15. Max Kepler's name has been in trade rumors throughout the offseason, but what if he isn't traded? Is there any reason to believe that he could make some adjustments and become valuable at the plate again? Image courtesy of Jeffrey Becker-USA TODAY Sports No position player in the Minnesota Twins organization has been less appreciated in the last few weeks/months than Max Kepler. After a hot start to the 2022 season, the German outfielder saw his offensive productivity dramatically decrease in the second half of the season, mainly after suffering a fracture in his right pinky toe in mid-July. He’s now the guy most Twins fans want the team to get rid of, but since his trade value isn’t very high right now, Minnesota might have no other option but to stick with him for now. Which brings me to the question: can Kepler get back on track and help the Twins' offense in 2023? I think there are reasons to believe so. Kepler’s regression isn’t an individual outcome Kepler had arguably the worst offensive performance of his career in 2022. With a career-worst .666 OPS. It was the first time in his big-league career that it went below .719 for a season. But he was hardly the only Twin to see his offensive productivity plummet in the last three years. In three seasons under former hitting coach James Rowson (2017-2019), Minnesota had an elite offense, ranking among the top five or six best offenses in baseball in a number of offensive metrics: fifth in baseball in wRC+ (105), sixth in OPS (.775), fifth in SLG (.445), sixth in wOBA (.330), and fifth in ISO (.185). In the following three seasons after the New York native departed the organization, the Twins failed to rank at the league’s top ten in most of those same metrics. Kepler experienced his offensive peak with Rowson as the Twins' hitting coach with back-to-back above-average seasons (wRC+ above 100). Since his departure, he regressed into a slightly below-average hitter, similar to the one he was when Rowson joined the club. The past couple of seasons have been rough for the entirety of Minnesota’s offense, which possibly had more downs than ups. David Popkins took over as the team’s hitting coach after the 2021 season, making 2022 a season of getting used to a whole new regime. Kepler struggled overall, but that doesn’t mean he did everything wrong. Here’s why. Kepler might be a few tweaks away from getting back on track When browsing through Kepler’s Baseball Savant page, you get smacked in the face with his surprisingly good 2022 Percentile Rankings. What conclusions can we draw from this? He failed to get good quality, hard contact last season. While his average exit velocity (89.1 MPH), Barrel% (7.1), and HardHit% (39.9) are still slightly above league average, last year’s percentile rankings in those metrics are some of the worst in his career. Curiously, though, all three of them were worse in 2020, the last season in which Kepler finished with an above-average wRC+. He might never have been more disciplined at the plate than last season. Despite his struggles with hitting for power, Kepler posted a career-best 14.8% K%, making him better than 88% of all hitters in baseball. Also, he had an 11% BB%, well above league average (8.4%), making it the third consecutive season with an 11% or better walk rate. He draws more walks than 84% of all major-league hitters. His Whiff% (19.9) and Chase% (23.5) are also among the league’s best. His expected stats might indicate some improvement is coming. Expected statistics are fun to look at. They aren’t necessarily predictive, but they can tell you how well a player is doing things compared to the league-wide execution. For instance, Kepler’s expected stats trended upward in the first two seasons of Rowson with the Twins, resulting in a great 2019 season for him. Then, they started trending downward for the following two seasons, resulting in a poor overall performance in 2022. But as you can see in the image above, his xwOBA, xBA, and xSLG had some of the best percentile rankings of his career. So what does Kepler need to do to improve in 2023? And will he? When you hit rock bottom, there’s nowhere to go but up. Assuming 2022 was Kepler’s rock bottom offensively, it is logical to believe that he’s bound for some improvement, especially after finding out he’s in an upward trend in his expected stats. This is not just a logical conclusion from myself: several projections also believe Kepler will be a better hitter in 2023. On his FanGraphs page, you can see how every pre-season projection (the green rows) expects him to reach at least 103 wRC+ this year, with the most optimistic one saying he could reach 113 wRC+. But how can that happen? Well, the good news is that we know what he needs to work on this offseason and preseason: putting the ball in the air. Kepler’s decreased productivity on offense goes hand in hand with his reduced launch angle and increased ground ball rate. In 2020, his last season with a wRC+ above 100, his launch angle average was 22.2, a career-best. In 2022, however, that came down to 11.2, the smallest one since his rookie season. His ground ball rate also increased significantly in that span, going from 32.4% in 2020 to 45.7% last year. If Kepler gets back on track, what does that mean for the Twins? Kepler is one of MLB’s best defensive outfielders, ranking sixth in the majors in OAA (11) and ninth in DRS (9). Most of his 2.0 fWAR in 2022 was thanks to his defensive contributions. If he can improve the aspects mentioned in the previous paragraph and regain some confidence offensively, he can become an important cog in the Twins' offense. But does that mean he’ll stick around long? Not necessarily. The Luis Arraez trade proved Minnesota’s front office is willing even to part ways with a fan-favorite in order to improve their roster. In the eyes of Twins fans, Kepler’s appreciation was never close to that of Arráez’s, so if Kepler actually manages to get back on track offensively, he might become a valuable trade piece. With outfielders such as Trevor Larnach, Matt Wallner, and Mark Contreras having already made their big-league debut, it’s hard to imagine Kepler, who’s in the final year of his contract, not getting dealt soon, provided he regains some of his trade value. View full article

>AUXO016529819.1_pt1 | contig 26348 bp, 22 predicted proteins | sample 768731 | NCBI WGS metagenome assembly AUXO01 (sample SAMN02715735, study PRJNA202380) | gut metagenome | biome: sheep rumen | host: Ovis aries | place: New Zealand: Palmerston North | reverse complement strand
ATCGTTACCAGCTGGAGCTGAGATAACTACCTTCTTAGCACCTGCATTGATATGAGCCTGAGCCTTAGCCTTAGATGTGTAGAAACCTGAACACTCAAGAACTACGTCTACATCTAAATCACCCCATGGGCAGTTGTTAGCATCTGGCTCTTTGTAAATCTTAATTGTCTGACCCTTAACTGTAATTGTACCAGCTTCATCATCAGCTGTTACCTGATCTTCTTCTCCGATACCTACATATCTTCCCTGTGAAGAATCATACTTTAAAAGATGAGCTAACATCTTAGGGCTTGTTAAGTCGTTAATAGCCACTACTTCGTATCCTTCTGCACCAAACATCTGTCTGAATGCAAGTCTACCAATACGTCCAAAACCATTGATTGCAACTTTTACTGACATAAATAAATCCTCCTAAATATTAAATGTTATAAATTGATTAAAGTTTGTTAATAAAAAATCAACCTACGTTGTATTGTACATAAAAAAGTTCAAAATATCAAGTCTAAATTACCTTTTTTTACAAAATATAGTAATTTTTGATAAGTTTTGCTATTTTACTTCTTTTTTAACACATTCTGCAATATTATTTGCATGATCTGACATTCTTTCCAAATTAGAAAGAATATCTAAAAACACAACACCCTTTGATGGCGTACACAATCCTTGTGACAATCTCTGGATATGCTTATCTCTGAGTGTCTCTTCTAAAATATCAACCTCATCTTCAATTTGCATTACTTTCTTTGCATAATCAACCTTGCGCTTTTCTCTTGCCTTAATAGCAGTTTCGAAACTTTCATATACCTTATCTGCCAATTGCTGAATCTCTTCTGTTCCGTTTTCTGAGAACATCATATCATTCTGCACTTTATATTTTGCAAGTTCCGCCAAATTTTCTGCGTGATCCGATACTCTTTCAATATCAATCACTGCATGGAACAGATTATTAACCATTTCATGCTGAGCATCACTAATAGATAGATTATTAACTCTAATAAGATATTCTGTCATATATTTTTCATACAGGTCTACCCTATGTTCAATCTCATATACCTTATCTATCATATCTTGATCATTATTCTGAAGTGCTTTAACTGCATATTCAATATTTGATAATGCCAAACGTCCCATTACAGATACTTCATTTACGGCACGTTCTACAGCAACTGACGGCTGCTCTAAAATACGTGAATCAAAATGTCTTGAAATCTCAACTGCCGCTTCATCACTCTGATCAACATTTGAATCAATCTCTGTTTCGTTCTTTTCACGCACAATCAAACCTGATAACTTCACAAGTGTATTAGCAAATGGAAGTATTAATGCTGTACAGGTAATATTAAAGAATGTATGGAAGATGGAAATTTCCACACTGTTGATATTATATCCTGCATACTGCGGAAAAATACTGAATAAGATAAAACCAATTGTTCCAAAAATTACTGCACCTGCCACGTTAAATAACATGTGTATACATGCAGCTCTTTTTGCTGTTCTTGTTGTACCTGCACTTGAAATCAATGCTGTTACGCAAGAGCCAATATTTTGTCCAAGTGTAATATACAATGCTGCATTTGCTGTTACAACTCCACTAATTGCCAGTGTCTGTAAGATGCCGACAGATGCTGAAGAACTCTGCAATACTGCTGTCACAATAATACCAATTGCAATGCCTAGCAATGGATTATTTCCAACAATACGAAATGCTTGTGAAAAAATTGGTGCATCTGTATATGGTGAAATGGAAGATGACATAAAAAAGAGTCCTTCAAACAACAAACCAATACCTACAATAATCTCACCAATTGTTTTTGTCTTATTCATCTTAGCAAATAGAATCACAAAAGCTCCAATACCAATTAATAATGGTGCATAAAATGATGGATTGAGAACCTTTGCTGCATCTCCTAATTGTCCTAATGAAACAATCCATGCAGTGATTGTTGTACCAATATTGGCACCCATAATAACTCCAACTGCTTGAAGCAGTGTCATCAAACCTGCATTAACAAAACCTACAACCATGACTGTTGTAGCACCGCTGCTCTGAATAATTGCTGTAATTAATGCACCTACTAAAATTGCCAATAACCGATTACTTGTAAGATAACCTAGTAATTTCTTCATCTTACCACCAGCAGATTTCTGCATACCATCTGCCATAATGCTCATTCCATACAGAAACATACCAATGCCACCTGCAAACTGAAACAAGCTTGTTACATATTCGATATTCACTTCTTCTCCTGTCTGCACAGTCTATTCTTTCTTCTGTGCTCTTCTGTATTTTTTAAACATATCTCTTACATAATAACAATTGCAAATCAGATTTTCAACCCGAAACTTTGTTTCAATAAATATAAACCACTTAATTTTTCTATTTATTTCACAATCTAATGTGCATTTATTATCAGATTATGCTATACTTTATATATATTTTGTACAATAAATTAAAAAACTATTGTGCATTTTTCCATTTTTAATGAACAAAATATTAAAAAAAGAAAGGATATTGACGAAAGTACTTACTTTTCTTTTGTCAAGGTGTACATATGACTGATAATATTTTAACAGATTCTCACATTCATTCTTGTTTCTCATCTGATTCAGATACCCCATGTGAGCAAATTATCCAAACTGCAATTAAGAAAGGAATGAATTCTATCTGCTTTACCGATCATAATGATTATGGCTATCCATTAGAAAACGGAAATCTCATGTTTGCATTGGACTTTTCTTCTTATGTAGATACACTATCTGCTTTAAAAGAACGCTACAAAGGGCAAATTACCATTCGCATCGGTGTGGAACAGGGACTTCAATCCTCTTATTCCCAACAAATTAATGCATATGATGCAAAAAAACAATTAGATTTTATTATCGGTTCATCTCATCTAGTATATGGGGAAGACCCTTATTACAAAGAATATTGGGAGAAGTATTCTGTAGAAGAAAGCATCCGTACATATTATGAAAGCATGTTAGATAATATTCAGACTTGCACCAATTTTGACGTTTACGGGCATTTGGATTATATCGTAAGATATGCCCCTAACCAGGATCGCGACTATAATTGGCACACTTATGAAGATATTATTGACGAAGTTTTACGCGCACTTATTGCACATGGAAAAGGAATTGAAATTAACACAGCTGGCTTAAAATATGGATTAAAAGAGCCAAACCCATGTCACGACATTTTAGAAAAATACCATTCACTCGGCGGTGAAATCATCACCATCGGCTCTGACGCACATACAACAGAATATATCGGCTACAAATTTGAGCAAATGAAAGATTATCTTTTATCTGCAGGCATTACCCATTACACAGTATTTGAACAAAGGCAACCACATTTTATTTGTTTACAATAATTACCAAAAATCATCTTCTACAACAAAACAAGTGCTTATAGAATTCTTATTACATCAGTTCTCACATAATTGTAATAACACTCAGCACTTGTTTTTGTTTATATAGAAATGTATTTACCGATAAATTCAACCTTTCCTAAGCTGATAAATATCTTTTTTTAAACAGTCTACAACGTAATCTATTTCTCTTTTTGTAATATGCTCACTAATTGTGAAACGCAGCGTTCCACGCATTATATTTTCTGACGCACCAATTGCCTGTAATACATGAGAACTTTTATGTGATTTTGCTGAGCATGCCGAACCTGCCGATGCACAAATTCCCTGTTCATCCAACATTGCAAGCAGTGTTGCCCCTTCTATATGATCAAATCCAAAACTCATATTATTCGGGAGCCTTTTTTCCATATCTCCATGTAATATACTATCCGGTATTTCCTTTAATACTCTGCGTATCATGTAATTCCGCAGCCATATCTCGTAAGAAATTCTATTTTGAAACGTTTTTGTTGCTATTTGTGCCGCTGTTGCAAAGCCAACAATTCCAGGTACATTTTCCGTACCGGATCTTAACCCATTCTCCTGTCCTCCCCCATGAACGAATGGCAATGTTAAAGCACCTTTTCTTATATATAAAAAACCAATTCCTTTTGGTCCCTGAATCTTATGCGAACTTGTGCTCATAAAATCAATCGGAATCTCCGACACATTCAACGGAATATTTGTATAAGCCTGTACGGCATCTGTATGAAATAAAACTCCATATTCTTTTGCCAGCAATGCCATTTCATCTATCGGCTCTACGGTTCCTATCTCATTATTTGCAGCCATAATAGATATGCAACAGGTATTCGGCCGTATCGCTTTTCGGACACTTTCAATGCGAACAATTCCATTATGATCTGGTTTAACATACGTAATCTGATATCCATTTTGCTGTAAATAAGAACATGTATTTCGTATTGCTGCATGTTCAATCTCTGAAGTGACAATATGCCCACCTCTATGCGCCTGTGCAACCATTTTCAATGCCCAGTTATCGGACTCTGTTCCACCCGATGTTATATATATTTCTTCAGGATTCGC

16. No position player in the Minnesota Twins organization has been less appreciated in the last few weeks/months than Max Kepler. After a hot start to the 2022 season, the German outfielder saw his offensive productivity dramatically decrease in the second half of the season, mainly after suffering a fracture in his right pinky toe in mid-July. He’s now the guy most Twins fans want the team to get rid of, but since his trade value isn’t very high right now, Minnesota might have no other option but to stick with him for now. Which brings me to the question: can Kepler get back on track and help the Twins' offense in 2023? I think there are reasons to believe so. Kepler’s regression isn’t an individual outcome Kepler had arguably the worst offensive performance of his career in 2022. With a career-worst .666 OPS. It was the first time in his big-league career that it went below .719 for a season. But he was hardly the only Twin to see his offensive productivity plummet in the last three years. In three seasons under former hitting coach James Rowson (2017-2019), Minnesota had an elite offense, ranking among the top five or six best offenses in baseball in a number of offensive metrics: fifth in baseball in wRC+ (105), sixth in OPS (.775), fifth in SLG (.445), sixth in wOBA (.330), and fifth in ISO (.185). In the following three seasons after the New York native departed the organization, the Twins failed to rank at the league’s top ten in most of those same metrics. Kepler experienced his offensive peak with Rowson as the Twins' hitting coach with back-to-back above-average seasons (wRC+ above 100). Since his departure, he regressed into a slightly below-average hitter, similar to the one he was when Rowson joined the club. The past couple of seasons have been rough for the entirety of Minnesota’s offense, which possibly had more downs than ups. David Popkins took over as the team’s hitting coach after the 2021 season, making 2022 a season of getting used to a whole new regime. Kepler struggled overall, but that doesn’t mean he did everything wrong. Here’s why. Kepler might be a few tweaks away from getting back on track When browsing through Kepler’s Baseball Savant page, you get smacked in the face with his surprisingly good 2022 Percentile Rankings. What conclusions can we draw from this? He failed to get good quality, hard contact last season. While his average exit velocity (89.1 MPH), Barrel% (7.1), and HardHit% (39.9) are still slightly above league average, last year’s percentile rankings in those metrics are some of the worst in his career. Curiously, though, all three of them were worse in 2020, the last season in which Kepler finished with an above-average wRC+. He might never have been more disciplined at the plate than last season. Despite his struggles with hitting for power, Kepler posted a career-best 14.8% K%, making him better than 88% of all hitters in baseball. Also, he had an 11% BB%, well above league average (8.4%), making it the third consecutive season with an 11% or better walk rate. He draws more walks than 84% of all major-league hitters. His Whiff% (19.9) and Chase% (23.5) are also among the league’s best. His expected stats might indicate some improvement is coming. Expected statistics are fun to look at. They aren’t necessarily predictive, but they can tell you how well a player is doing things compared to the league-wide execution. For instance, Kepler’s expected stats trended upward in the first two seasons of Rowson with the Twins, resulting in a great 2019 season for him. Then, they started trending downward for the following two seasons, resulting in a poor overall performance in 2022. But as you can see in the image above, his xwOBA, xBA, and xSLG had some of the best percentile rankings of his career. So what does Kepler need to do to improve in 2023? And will he? When you hit rock bottom, there’s nowhere to go but up. Assuming 2022 was Kepler’s rock bottom offensively, it is logical to believe that he’s bound for some improvement, especially after finding out he’s in an upward trend in his expected stats. This is not just a logical conclusion from myself: several projections also believe Kepler will be a better hitter in 2023. On his FanGraphs page, you can see how every pre-season projection (the green rows) expects him to reach at least 103 wRC+ this year, with the most optimistic one saying he could reach 113 wRC+. But how can that happen? Well, the good news is that we know what he needs to work on this offseason and preseason: putting the ball in the air. Kepler’s decreased productivity on offense goes hand in hand with his reduced launch angle and increased ground ball rate. In 2020, his last season with a wRC+ above 100, his launch angle average was 22.2, a career-best. In 2022, however, that came down to 11.2, the smallest one since his rookie season. His ground ball rate also increased significantly in that span, going from 32.4% in 2020 to 45.7% last year. If Kepler gets back on track, what does that mean for the Twins? Kepler is one of MLB’s best defensive outfielders, ranking sixth in the majors in OAA (11) and ninth in DRS (9). Most of his 2.0 fWAR in 2022 was thanks to his defensive contributions. If he can improve the aspects mentioned in the previous paragraph and regain some confidence offensively, he can become an important cog in the Twins' offense. But does that mean he’ll stick around long? Not necessarily. The Luis Arraez trade proved Minnesota’s front office is willing even to part ways with a fan-favorite in order to improve their roster. In the eyes of Twins fans, Kepler’s appreciation was never close to that of Arráez’s, so if Kepler actually manages to get back on track offensively, he might become a valuable trade piece. With outfielders such as Trevor Larnach, Matt Wallner, and Mark Contreras having already made their big-league debut, it’s hard to imagine Kepler, who’s in the final year of his contract, not getting dealt soon, provided he regains some of his trade value.